When the Kurumbas and Todas harvest honey, the part of the hive where the brood lives—essential to bees’ development and survival—is left undisturbed too, so that the bees can return to them, and the hive remains healthy. This way, the larger ecosystem continues to thrive.
Have you ever seen the need to have interventions where sustainability is concerned?
In general, we do not see the need to intervene in community practices, whether in the name of sustainability or otherwise. An exception has to do with amla collection. Earlier, whole branches of trees would be hacked to get to the fruits. Now, they use long sticks with hooks, or koki, to pull down a branch and pluck fruits to minimise harm to the trees, in addition to wastage.
In terms of packaging, we initially used cardboard boxes to ship our honey, but that saw a lot of breakage and damage—a waste of honey. So we moved to bubble wrap, but the idea of using plastic did not feel right. Finally, we settled on a honeycomb shaped corrugated cardboard. This offers a snug fit, and protects the bottles even without extra packaging like wrap. We also repurpose shredded office paper for packing, and cardboard boxes wherever possible.
Last Forest has been around for over a decade. Did you see any shifts in the market during the pandemic, and the following recession? How did Covid-19 affect your day-to-day functioning?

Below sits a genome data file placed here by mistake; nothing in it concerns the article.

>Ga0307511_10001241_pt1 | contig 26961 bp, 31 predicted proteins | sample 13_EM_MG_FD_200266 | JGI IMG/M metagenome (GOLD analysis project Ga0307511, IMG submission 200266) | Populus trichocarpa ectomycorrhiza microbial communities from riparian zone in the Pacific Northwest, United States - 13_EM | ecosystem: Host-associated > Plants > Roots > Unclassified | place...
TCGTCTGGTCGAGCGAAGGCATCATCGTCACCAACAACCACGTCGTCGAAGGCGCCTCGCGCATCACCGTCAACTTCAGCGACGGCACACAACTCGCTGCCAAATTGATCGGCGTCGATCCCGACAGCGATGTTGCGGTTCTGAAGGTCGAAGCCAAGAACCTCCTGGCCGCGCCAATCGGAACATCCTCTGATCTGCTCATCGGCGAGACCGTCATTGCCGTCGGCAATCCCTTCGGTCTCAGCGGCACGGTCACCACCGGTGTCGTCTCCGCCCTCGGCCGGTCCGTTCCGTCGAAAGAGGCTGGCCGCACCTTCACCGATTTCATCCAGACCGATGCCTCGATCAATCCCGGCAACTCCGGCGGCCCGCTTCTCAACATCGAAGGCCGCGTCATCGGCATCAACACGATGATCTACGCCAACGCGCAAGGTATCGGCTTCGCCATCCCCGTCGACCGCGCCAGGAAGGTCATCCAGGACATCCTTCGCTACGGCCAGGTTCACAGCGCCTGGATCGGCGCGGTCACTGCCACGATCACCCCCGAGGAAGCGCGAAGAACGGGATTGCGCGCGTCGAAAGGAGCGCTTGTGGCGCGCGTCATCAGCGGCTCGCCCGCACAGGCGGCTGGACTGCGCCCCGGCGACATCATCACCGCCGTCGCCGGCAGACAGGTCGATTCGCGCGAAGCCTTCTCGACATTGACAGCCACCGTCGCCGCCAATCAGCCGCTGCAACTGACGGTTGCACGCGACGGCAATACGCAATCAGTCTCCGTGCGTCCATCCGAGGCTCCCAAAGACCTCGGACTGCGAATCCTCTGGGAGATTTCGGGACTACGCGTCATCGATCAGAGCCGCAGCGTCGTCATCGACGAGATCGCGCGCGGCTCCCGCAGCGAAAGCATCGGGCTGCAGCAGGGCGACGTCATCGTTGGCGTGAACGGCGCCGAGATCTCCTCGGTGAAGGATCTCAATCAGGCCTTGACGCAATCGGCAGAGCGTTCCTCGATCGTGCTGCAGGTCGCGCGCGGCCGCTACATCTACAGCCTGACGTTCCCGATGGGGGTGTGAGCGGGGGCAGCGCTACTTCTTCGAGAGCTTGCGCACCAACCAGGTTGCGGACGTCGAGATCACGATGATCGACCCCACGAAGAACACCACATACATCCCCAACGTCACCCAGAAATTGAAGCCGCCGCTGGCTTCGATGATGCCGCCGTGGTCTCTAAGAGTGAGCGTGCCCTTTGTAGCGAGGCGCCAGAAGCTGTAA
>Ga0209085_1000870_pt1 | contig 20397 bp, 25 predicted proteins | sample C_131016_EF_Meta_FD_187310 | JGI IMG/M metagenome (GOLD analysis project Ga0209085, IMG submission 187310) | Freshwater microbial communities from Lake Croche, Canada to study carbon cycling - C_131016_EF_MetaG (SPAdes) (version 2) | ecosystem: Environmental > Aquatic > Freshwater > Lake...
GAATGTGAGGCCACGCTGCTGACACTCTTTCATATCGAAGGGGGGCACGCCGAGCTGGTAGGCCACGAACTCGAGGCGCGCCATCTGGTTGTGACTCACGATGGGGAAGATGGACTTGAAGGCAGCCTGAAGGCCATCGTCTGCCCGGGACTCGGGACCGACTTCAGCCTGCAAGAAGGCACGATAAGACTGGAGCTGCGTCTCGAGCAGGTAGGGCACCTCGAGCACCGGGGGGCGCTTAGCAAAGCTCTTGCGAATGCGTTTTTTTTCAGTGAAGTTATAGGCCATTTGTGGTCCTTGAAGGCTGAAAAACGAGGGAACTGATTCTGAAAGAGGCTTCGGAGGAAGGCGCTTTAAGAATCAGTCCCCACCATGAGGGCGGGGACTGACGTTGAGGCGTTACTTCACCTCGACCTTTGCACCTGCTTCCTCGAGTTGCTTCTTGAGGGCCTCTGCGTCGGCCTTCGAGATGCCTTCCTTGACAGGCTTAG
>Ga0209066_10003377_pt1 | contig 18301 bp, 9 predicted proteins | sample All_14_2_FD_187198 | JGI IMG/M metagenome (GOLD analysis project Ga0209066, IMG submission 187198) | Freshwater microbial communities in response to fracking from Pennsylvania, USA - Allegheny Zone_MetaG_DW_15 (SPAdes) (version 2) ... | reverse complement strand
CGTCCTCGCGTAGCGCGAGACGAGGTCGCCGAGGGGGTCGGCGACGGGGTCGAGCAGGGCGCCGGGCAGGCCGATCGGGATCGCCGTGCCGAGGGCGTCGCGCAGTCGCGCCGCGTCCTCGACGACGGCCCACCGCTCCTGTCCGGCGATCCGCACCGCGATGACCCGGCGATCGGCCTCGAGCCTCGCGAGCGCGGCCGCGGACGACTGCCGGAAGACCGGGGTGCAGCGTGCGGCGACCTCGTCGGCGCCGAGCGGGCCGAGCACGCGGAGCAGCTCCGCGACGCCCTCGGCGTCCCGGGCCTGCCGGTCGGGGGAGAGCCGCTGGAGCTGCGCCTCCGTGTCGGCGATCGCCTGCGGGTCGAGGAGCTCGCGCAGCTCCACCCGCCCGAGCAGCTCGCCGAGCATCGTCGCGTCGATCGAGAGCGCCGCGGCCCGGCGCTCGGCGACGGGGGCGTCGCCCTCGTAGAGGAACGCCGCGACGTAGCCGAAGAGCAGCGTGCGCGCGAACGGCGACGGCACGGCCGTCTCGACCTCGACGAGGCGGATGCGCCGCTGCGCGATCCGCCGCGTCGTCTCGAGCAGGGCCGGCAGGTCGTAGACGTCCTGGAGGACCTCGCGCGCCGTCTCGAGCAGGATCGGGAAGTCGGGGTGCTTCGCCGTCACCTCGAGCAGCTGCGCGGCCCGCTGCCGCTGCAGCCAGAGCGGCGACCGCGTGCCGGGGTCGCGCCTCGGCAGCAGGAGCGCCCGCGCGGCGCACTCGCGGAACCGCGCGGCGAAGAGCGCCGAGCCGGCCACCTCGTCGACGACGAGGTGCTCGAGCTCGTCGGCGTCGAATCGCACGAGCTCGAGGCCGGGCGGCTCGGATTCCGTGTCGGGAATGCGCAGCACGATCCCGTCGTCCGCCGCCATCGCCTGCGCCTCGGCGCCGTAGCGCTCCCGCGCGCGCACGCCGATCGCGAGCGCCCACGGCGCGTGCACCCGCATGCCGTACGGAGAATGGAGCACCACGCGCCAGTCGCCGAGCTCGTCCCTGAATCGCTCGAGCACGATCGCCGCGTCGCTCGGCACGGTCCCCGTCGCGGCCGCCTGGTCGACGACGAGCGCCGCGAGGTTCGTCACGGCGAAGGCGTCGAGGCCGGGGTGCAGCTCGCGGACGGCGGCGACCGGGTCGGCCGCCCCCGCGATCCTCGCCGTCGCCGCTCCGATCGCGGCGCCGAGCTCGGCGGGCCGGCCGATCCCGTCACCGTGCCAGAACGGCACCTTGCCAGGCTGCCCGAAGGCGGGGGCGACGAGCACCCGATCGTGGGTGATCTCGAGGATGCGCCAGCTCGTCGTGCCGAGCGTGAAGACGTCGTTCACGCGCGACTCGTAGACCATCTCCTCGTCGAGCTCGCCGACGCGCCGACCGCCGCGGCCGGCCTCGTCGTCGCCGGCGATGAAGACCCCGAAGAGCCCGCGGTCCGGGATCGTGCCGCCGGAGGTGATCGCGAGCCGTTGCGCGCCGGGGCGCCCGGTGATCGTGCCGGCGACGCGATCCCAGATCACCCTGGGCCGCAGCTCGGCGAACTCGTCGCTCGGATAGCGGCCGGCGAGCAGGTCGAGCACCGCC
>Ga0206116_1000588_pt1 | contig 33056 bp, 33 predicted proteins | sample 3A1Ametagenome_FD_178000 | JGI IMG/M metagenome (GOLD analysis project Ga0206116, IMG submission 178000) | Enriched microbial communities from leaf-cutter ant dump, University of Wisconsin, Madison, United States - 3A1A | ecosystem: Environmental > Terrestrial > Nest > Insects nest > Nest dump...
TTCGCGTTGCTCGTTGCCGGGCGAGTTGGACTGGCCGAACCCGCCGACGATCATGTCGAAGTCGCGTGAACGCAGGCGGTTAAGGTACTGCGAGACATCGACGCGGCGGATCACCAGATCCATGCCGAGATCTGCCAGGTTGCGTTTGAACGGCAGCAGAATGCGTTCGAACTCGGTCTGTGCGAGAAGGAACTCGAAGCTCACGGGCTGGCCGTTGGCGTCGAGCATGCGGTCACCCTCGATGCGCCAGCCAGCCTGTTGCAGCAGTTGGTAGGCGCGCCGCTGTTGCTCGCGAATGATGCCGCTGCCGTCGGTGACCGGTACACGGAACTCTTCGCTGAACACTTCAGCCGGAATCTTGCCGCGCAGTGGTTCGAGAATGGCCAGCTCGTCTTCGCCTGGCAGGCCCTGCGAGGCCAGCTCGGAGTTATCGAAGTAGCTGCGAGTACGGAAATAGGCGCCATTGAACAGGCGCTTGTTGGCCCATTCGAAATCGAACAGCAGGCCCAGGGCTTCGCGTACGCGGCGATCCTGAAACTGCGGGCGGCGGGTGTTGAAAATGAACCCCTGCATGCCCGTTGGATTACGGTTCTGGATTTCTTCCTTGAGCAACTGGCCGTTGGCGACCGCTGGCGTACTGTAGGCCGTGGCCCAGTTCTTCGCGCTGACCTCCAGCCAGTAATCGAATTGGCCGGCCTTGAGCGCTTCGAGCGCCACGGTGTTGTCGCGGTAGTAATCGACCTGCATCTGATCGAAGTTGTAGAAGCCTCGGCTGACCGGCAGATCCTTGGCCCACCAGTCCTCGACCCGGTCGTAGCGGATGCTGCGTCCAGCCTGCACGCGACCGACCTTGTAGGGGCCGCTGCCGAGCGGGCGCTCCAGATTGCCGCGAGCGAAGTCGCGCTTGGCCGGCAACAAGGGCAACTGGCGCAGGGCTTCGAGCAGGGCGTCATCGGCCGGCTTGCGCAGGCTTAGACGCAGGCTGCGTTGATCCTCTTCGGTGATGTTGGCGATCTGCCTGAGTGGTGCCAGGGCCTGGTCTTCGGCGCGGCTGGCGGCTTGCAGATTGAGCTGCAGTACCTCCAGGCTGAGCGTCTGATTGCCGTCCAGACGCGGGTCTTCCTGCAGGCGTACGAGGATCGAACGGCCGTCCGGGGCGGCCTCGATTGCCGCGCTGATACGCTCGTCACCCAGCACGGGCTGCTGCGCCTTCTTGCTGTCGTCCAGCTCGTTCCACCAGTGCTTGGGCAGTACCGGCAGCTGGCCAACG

Like so many people and small businesses, Last Forest was affected by Covid-19 in a number of ways, some unquantifiable. Covid and lockdown challenges pushed Last Forest into new partnerships and relationships: we partnered with the World Fair Trade Organisation (WFTO), and social enterprise Indian Yards. We banked on the fair trade network to support our communities during the pandemic. We made close to 20,000 handmade, Toda-embroidered, and safety-standard approved masks to distribute to frontline workers. Neither of these was originally in our portfolio of products.
We tied up with Keystone Foundation to make donations and distribute food and vegetables to surrounding villages; from local producers like fishermen to our own staff, Last Forest was out and on the ground. Our vehicles went out three times a week, even into Coimbatore: we took our masks to the panchayat there.
Covid also pushed us to build and strengthen our e-commerce, domestic and international. Of course Covid had adverse effects too: we had to shut down a retail store, and half of another. Our restaurant in which we served Last Forest and Aadhimalai indigenous fusion foods also closed down, thus members of our community lost employment, endured paycuts, or deferred salaries.
What are your favourite parts of working with Last Forest? And what can you do better?
Miller: I have worked with Last Forest and Keystone since 1996, in multiple roles. Now, I work both at the front-end and back-end; they’re both important. Some of my favourite parts include visiting the cliffs while honey hunting happens.
Improvement, so far as I’m concerned, is a constant process.